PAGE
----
“He was always involved in class in a positive way. He would interrupt a lot and he would say his opinion and I didn’t mind but I could see others getting annoyed,” Hyde said, adding that many students would give “dirty looks” to Earle.

In mid-October, Earle reportedly snapped, in the incident detailed at the beginning of this article. It would be Earle’s last threatening episode in a college classroom.

A UKPD police report filed after the incident alleged that Earle pointed at two students in the classroom. He accused one of the students of cheating off his test, and told them both that he would kill them and “he also mentioned that if police were to get involved, they would suffer the same.”

Earle threatened to “kill you motherf*****s” and said that he was “willing to die for my pride,” a student report from the incident stated.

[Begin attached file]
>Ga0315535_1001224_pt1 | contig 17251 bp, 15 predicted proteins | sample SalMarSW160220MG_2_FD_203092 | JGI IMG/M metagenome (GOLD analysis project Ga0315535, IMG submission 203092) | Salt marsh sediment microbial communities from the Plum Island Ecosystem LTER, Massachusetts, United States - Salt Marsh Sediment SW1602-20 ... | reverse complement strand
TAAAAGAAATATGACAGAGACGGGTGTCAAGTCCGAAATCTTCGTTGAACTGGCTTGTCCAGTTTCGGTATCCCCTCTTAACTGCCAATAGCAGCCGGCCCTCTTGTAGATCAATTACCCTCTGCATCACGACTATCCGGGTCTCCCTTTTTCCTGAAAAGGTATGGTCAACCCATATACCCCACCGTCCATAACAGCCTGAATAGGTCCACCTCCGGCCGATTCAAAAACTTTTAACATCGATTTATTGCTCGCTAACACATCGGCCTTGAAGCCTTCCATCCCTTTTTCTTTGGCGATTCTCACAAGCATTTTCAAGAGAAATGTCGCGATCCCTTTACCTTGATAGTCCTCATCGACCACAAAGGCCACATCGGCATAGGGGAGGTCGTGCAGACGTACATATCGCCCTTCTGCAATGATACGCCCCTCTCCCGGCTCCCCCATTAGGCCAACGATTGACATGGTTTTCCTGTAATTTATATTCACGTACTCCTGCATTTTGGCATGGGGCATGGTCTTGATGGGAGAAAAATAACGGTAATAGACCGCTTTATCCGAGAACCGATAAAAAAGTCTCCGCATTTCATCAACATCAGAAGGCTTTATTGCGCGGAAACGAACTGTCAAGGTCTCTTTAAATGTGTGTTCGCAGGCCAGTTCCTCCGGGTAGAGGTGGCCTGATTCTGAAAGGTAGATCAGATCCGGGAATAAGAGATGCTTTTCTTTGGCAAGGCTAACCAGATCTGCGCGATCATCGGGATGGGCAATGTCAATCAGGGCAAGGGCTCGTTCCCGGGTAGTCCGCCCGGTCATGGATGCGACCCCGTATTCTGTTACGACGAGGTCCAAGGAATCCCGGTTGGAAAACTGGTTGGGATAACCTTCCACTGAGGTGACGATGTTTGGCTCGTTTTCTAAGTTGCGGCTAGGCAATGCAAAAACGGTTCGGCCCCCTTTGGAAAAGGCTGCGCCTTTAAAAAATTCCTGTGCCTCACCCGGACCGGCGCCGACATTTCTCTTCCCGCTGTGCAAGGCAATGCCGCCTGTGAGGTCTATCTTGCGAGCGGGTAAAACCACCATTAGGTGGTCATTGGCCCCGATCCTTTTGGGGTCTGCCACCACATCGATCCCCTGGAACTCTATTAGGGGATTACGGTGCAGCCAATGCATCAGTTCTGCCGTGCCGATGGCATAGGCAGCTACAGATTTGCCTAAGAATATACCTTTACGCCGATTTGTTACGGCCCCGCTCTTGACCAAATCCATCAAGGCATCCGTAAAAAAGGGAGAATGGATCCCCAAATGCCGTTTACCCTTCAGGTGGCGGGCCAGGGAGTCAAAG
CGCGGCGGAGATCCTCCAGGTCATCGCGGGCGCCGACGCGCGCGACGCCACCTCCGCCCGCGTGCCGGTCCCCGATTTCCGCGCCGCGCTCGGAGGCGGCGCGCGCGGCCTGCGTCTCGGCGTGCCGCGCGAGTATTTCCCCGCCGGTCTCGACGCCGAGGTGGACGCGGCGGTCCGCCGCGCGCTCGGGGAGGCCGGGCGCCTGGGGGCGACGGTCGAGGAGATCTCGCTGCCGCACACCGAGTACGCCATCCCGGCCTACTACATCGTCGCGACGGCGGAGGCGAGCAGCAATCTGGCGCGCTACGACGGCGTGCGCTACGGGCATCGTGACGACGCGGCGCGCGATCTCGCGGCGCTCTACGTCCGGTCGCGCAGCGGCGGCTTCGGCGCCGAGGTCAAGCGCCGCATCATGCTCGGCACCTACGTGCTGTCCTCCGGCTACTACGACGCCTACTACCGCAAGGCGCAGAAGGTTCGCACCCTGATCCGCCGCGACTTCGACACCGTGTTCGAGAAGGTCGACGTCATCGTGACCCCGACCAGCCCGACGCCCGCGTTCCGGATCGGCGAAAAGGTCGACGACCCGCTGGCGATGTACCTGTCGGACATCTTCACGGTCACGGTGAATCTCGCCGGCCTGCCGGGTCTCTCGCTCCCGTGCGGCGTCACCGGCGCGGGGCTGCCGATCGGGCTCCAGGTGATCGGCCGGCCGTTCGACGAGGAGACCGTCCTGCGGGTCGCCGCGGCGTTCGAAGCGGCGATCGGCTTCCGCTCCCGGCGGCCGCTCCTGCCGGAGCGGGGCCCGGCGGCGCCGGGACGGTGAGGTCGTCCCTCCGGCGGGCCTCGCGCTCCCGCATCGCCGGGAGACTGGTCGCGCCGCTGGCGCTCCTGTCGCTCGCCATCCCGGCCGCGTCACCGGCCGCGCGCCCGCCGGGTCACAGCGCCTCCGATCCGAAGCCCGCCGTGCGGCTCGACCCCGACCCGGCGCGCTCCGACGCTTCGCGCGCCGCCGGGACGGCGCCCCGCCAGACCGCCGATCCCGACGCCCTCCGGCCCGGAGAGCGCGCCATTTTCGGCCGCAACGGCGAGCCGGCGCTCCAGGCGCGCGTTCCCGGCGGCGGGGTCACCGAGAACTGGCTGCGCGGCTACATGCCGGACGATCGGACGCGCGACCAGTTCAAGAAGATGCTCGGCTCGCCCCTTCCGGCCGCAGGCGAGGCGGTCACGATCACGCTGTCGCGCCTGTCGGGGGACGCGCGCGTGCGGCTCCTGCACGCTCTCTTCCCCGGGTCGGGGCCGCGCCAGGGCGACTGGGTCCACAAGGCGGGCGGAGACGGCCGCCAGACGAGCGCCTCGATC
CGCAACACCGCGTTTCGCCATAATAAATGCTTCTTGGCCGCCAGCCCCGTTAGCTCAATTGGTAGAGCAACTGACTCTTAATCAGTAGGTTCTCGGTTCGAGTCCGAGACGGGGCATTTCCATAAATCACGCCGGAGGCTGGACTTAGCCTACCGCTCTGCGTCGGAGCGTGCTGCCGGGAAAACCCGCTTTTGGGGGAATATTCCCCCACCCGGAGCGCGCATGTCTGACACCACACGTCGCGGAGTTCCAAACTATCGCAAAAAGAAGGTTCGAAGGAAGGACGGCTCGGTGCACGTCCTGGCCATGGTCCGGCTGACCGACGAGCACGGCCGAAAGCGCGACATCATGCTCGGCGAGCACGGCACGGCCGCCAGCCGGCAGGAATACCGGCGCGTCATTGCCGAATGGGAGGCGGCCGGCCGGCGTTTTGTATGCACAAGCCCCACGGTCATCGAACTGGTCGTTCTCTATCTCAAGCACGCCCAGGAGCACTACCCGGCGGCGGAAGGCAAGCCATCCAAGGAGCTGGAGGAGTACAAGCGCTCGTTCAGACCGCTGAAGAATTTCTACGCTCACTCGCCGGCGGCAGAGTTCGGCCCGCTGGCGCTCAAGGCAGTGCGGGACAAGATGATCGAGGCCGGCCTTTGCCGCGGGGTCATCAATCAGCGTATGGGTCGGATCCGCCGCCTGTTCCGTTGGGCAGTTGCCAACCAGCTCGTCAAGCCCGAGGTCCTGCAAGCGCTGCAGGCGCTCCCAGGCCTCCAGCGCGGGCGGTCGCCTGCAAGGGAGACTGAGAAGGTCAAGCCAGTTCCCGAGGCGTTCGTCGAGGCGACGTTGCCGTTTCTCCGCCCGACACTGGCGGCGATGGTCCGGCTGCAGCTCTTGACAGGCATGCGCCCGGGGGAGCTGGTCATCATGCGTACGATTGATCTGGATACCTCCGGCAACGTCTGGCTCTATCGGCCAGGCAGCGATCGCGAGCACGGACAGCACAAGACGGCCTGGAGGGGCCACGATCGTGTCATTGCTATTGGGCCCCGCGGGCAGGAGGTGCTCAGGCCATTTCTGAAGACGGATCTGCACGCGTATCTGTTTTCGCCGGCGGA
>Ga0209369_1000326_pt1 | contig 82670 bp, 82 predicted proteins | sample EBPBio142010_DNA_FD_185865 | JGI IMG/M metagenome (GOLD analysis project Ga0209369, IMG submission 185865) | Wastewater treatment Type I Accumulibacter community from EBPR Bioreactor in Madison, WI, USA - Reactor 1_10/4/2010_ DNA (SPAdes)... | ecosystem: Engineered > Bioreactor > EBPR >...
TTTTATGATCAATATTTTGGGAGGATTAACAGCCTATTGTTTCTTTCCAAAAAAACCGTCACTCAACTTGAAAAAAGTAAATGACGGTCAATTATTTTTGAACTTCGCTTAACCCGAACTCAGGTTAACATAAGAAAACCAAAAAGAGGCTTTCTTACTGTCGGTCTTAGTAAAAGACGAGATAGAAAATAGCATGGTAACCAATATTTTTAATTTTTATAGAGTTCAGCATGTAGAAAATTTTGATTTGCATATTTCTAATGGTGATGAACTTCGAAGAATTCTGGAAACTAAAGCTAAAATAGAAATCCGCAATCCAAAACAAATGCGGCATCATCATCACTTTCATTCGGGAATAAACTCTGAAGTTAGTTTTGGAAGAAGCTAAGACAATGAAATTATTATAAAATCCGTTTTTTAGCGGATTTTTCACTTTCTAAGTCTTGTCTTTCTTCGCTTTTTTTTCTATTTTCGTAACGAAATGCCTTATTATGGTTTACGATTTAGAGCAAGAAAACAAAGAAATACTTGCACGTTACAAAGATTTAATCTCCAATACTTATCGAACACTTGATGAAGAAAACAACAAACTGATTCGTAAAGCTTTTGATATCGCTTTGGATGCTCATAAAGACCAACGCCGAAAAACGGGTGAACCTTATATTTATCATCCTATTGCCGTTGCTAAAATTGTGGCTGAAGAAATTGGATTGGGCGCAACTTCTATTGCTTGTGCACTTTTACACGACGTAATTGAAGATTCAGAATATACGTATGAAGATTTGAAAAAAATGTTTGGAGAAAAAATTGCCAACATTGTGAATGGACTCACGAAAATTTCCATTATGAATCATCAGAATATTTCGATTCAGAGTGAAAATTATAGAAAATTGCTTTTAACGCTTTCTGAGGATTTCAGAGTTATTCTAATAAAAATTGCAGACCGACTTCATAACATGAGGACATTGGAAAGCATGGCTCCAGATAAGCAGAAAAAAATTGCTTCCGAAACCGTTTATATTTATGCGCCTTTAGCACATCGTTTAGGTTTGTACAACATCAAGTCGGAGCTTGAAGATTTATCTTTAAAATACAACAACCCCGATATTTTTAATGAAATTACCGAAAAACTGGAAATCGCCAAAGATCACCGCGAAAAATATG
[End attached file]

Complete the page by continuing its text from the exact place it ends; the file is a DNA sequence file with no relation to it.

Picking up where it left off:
In statements defending himself later, Earle said that he never threated to kill anyone in class. He said he was just wanting to defend himself against “the blatant disrespect.” He wrote in the statement that he was in school to “secure a career” and defend his “livelihood.”

“Yes, I’m very much willing to die for my pride,” Earle wrote. “I will hold firm to that till the end.”



Still reeling from the episode in class, Ellen Hyde didn’t know what to do. So she called her mom, Maureen. 

“Immediately when I heard her voice I said ‘What’s wrong? What happened?” Maureen said of the phone call she got just after the incident. “… I heard her voice, and your heart just starts pounding so hard when you hear that, when your kid talks like that.”